Wednesday, January 26, 2011

Into the Wild

Chris / Alex McCandless wrote well.

"The very basic core of a man's living spirit is hit passion for adventure.
The joy of life comes from our encounters with new experiences, and hence there is no greater joy than to have an endlessly changing horizon, for each day to have a new and different sun."

"You are wrong if you think Joy emanates only or principally from human relationships. God has placed it all around us. It is in everything and anything we might experience."

This is from the book "Into the Wild" and the above quotes are Alex's own.
The last quote he negates before death when he notes:

"And so it turned out that only a life similar to life of those around us, merging with it without a ripple, is genuine life, and that an unshared happiness is not happiness... And this was most vexing of all. HAPPINESS ONLY REAL WHEN SHARED."

Did he have to go through his ordeal to realise this? Could he have been one of the very few who actually realised this? I ask because most of us don't know the other possibility, of living without society and love.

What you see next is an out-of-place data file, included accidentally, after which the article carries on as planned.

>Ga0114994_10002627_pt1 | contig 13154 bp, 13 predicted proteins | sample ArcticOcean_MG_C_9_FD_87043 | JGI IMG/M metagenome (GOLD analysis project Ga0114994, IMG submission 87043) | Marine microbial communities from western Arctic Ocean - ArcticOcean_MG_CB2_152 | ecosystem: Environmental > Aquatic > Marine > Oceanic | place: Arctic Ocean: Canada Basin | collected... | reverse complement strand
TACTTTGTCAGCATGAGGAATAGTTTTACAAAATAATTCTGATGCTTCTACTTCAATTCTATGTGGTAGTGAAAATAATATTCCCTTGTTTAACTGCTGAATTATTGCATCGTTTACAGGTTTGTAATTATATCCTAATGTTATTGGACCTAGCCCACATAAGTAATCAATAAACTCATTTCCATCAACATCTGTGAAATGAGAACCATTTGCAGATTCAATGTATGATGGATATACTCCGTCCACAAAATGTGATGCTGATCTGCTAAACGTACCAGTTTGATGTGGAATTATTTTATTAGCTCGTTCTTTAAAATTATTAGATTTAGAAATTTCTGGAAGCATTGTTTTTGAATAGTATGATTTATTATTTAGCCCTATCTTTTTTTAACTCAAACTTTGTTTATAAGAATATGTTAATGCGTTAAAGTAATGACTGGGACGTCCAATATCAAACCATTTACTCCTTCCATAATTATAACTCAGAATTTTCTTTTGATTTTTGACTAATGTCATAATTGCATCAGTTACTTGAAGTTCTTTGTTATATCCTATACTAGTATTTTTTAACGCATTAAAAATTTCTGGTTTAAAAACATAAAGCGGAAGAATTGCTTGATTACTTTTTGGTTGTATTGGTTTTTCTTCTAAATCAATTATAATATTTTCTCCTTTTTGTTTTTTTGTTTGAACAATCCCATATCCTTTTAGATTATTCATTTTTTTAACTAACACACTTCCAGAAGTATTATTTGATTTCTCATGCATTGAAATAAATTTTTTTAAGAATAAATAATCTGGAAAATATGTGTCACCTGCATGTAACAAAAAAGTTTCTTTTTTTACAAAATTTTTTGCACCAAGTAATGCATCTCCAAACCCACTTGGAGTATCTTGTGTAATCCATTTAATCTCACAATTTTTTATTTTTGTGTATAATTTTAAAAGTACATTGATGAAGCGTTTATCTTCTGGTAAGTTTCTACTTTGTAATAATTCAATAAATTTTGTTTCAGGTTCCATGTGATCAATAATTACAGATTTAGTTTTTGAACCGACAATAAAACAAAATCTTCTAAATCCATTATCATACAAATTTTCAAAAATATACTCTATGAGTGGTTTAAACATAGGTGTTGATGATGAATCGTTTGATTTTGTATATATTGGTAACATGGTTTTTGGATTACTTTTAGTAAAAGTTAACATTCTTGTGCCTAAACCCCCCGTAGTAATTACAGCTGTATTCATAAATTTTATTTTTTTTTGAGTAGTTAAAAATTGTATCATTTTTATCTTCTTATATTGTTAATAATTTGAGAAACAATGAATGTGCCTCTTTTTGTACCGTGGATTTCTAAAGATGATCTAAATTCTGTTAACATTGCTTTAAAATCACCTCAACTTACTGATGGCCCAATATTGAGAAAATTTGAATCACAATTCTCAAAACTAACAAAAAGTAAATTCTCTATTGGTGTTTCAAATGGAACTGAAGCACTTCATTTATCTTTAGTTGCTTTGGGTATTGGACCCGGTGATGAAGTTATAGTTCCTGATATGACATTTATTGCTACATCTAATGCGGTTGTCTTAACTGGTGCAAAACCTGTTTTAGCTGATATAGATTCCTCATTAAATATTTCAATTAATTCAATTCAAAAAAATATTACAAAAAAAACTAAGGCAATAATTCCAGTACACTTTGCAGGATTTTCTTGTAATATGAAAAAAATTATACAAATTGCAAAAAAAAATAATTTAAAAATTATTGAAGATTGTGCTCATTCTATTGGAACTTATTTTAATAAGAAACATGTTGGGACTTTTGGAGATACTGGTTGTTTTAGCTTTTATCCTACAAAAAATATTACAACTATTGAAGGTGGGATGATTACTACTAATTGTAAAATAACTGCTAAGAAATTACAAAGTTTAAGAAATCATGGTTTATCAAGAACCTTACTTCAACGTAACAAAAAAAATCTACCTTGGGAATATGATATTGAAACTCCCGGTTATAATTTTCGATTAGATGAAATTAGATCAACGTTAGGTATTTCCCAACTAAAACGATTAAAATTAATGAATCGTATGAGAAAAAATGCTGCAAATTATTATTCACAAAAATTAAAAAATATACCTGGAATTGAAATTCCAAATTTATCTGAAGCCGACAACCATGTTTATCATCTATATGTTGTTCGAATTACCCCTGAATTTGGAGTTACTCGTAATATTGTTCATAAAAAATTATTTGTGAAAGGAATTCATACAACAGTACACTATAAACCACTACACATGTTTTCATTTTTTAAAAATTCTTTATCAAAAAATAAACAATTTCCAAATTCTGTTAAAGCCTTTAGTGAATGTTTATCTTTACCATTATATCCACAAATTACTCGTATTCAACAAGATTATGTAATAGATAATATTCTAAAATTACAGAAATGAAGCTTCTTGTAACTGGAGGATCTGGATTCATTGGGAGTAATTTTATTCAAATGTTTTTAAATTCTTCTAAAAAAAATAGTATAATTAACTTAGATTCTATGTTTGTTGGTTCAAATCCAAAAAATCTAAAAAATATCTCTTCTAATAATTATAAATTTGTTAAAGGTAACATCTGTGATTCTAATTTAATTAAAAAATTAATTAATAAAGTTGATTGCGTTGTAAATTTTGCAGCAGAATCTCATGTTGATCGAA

The book is quite excellent. It's not as glorious as the movie but is sobering. Jon Krakauer is the author and he expressed his compassion for the kid in the introduction/ foreword. There are two chapters which I really liked. One in which Jon talks of other weirdos/ loners/ pursuers and the other when he describes his youth and his journey to Alaska to conquer Devil's Thumb. Fantastic stuff.
I enjoyed the part where when he came back to the town and recited his tale to the town folk, they didn't seem to care :)
I relished the part where he compared his ... well... this is the statement (He was 23 years old then):
"At that stage of my youth, death remained as abstract a concept as non-Euclidean geometry or marriage."

This book and books like this make one realise how shallow a city-dweller's journey can be. Yes.

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